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Source: tmp06094_1083.jpg, luminafoundation, Flickr

You have practiced your annotating skills with nonfiction texts, but it’s time to apply your knowledge of annotation to another kind of writing—a poem. You can also use the strategy found in this section to annotate fiction. The Jane Kenyon poem that you will annotate deals with the sad experience of burying a beloved pet.

Begin your annotation by using different colors of highlighters to identify different elements of the poem. Highlight similes in yellow and verbs in blue. Also circle unfamiliar words.

You can download the poem here. You can either print this file and use highlighters to annotate it, or you can use your software’s highlighting and drawing features if you prefer to do the exercise on-screen. When you are finished, return to this section and check your understanding to see a possible response.

Check Your Understanding

The Blue Bowl

By Jane Kenyon
A photograph of a young girl hanging upside down on monkey bars in a playground

Source: TS & T Matador Serving Bowl, Peacock Modern, Flickr

Like primitives we buried the cat
with his bowl. Bare-handed
we scraped sand and gravel
back into the hole.
                        They fell with a hiss
and thud on his side,
on his long red fur, the white feathers
between his toes, and his
long, not to say aquiline, nose.

We stood and brushed each other off.
There are sorrows keener than these.

Silent the rest of the day, we worked,
ate, stared, and slept. It stormed
all night; now it clears, and a robin
burbles from a dripping bush
like the neighbor who means well
but always says the wrong thing

What marginal notations could you write after highlighting and circling the text in the poem? I began by looking up the definitions of the circled words. The first word, “aquiline,” can mean “thin, curved, and pointed”—like an eagle’s beak. Kenyon’s word choice suggests that the cat’s owners thought he was a powerful, noble creature, so I would write this idea as a marginal notation. Now it’s your turn.

Read the meanings of the unfamiliar words in the questions that follow. Based on these definitions, respond to each question. You’ll want to note the meaning of each unfamiliar word in the margins of your poem.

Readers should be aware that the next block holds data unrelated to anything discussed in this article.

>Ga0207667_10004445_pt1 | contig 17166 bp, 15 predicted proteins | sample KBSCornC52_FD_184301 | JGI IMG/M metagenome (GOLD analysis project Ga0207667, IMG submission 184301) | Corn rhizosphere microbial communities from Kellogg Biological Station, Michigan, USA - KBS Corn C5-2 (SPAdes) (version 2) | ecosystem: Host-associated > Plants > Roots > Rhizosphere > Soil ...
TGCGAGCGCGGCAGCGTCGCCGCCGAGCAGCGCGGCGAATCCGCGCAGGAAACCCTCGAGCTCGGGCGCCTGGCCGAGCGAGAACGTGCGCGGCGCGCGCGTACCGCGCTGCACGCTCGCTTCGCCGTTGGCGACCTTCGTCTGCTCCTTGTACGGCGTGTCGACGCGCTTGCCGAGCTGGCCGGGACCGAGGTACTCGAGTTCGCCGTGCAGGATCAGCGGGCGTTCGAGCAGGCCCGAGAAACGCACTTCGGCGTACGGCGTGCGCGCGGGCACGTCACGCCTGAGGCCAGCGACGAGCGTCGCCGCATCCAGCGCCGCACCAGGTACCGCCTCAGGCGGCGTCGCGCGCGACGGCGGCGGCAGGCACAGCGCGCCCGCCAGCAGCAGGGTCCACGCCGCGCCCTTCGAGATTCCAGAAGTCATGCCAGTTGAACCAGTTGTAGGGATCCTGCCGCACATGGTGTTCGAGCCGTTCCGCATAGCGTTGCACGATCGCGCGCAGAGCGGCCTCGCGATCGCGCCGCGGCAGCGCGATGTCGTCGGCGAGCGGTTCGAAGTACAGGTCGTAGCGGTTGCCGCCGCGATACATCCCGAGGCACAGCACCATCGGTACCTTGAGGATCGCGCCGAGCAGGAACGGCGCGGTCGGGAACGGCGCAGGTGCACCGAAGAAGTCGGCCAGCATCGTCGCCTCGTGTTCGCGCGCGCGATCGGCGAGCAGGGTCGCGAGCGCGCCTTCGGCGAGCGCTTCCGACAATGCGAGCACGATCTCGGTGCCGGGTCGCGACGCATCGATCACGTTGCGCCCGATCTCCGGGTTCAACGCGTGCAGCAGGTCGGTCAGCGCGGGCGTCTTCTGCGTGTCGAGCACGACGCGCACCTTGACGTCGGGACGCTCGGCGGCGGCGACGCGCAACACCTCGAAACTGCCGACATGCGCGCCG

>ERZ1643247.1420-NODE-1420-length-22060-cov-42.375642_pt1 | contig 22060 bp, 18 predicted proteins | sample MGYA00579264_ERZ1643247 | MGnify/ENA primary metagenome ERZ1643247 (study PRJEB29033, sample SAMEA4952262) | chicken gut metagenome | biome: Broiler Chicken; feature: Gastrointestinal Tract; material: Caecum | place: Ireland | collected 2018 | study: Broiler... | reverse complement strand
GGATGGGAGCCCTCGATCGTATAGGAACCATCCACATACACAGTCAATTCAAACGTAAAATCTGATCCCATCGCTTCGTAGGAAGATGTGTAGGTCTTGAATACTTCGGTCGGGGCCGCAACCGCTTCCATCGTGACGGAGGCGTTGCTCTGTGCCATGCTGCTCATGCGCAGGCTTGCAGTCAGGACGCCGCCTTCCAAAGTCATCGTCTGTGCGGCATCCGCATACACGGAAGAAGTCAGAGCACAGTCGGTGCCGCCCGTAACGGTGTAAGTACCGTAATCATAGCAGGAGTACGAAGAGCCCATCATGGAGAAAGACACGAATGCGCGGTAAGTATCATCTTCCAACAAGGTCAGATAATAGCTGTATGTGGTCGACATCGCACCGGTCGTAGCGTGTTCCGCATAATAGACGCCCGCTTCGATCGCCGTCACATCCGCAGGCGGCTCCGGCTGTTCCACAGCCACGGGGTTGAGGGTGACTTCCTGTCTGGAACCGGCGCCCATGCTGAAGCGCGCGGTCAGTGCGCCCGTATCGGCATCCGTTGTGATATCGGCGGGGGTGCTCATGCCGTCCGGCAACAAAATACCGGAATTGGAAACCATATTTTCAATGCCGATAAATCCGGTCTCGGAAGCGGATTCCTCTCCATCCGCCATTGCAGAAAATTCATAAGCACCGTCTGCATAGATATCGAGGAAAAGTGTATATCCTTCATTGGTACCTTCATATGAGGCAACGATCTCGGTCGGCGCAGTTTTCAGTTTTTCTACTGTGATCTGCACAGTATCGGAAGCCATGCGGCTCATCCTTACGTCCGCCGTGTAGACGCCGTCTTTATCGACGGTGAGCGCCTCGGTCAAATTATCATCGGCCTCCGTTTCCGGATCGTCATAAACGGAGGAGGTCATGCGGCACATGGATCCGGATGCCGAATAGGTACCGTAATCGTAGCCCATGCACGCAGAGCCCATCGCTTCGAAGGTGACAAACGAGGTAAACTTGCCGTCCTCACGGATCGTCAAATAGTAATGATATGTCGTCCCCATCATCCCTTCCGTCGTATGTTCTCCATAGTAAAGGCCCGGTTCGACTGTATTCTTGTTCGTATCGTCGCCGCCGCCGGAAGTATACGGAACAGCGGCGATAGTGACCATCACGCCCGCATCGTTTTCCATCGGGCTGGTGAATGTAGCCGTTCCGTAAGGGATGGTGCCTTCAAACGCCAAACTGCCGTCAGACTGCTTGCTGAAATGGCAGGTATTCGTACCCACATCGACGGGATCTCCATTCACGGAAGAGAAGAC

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  1. The word “keen” is an adjective that can mean “sharp and biting.” The speaker in the poem says, “There are sorrows keener than these,” meaning that the cat’s owners will suffer losses that are—

  2. a. more intense and extreme.

    b. less hurtful.

  3. Kenyon begins the poem with the simile “like primitives” in order to describe the way the cat’s owners bury their pet. A primitive (noun) can mean “someone from a culture with simple technologies.” Kenyon is suggesting that the burial was—

  4. a. simple and crude.

    b. uncaring and unfeeling.

  5. In the last stanza, Kenyon lists the following verbs to illustrate how the cat’s owners spent “the rest of the day” after the cat’s burial: worked, ate, stared, slept. These verbs characterize the owners as—

  6. a. numb with grief.

    b. showing no care, concern for, or interest in the animal’s death.

  7. In the last stanza, Kenyon’s speaker pairs a stormy setting (“It stormed all night”) with a chirping robin who “burbles from a dripping bush” in order to create a parallel between her personal mourning and a world—

  8. a. that is sympathetic to her loss but doesn't always know how to express it.

    b. that shows no care or concern for her pain.

Return to your poem and reread it. Write questions that come to mind now that you know what some of the words mean and how Kenyon is using them. When you’re finished making notations, return to this section and check your understanding to see how I noted the meanings of unfamiliar words and used questions to figure out Kenyon’s poem.

Check Your Understanding

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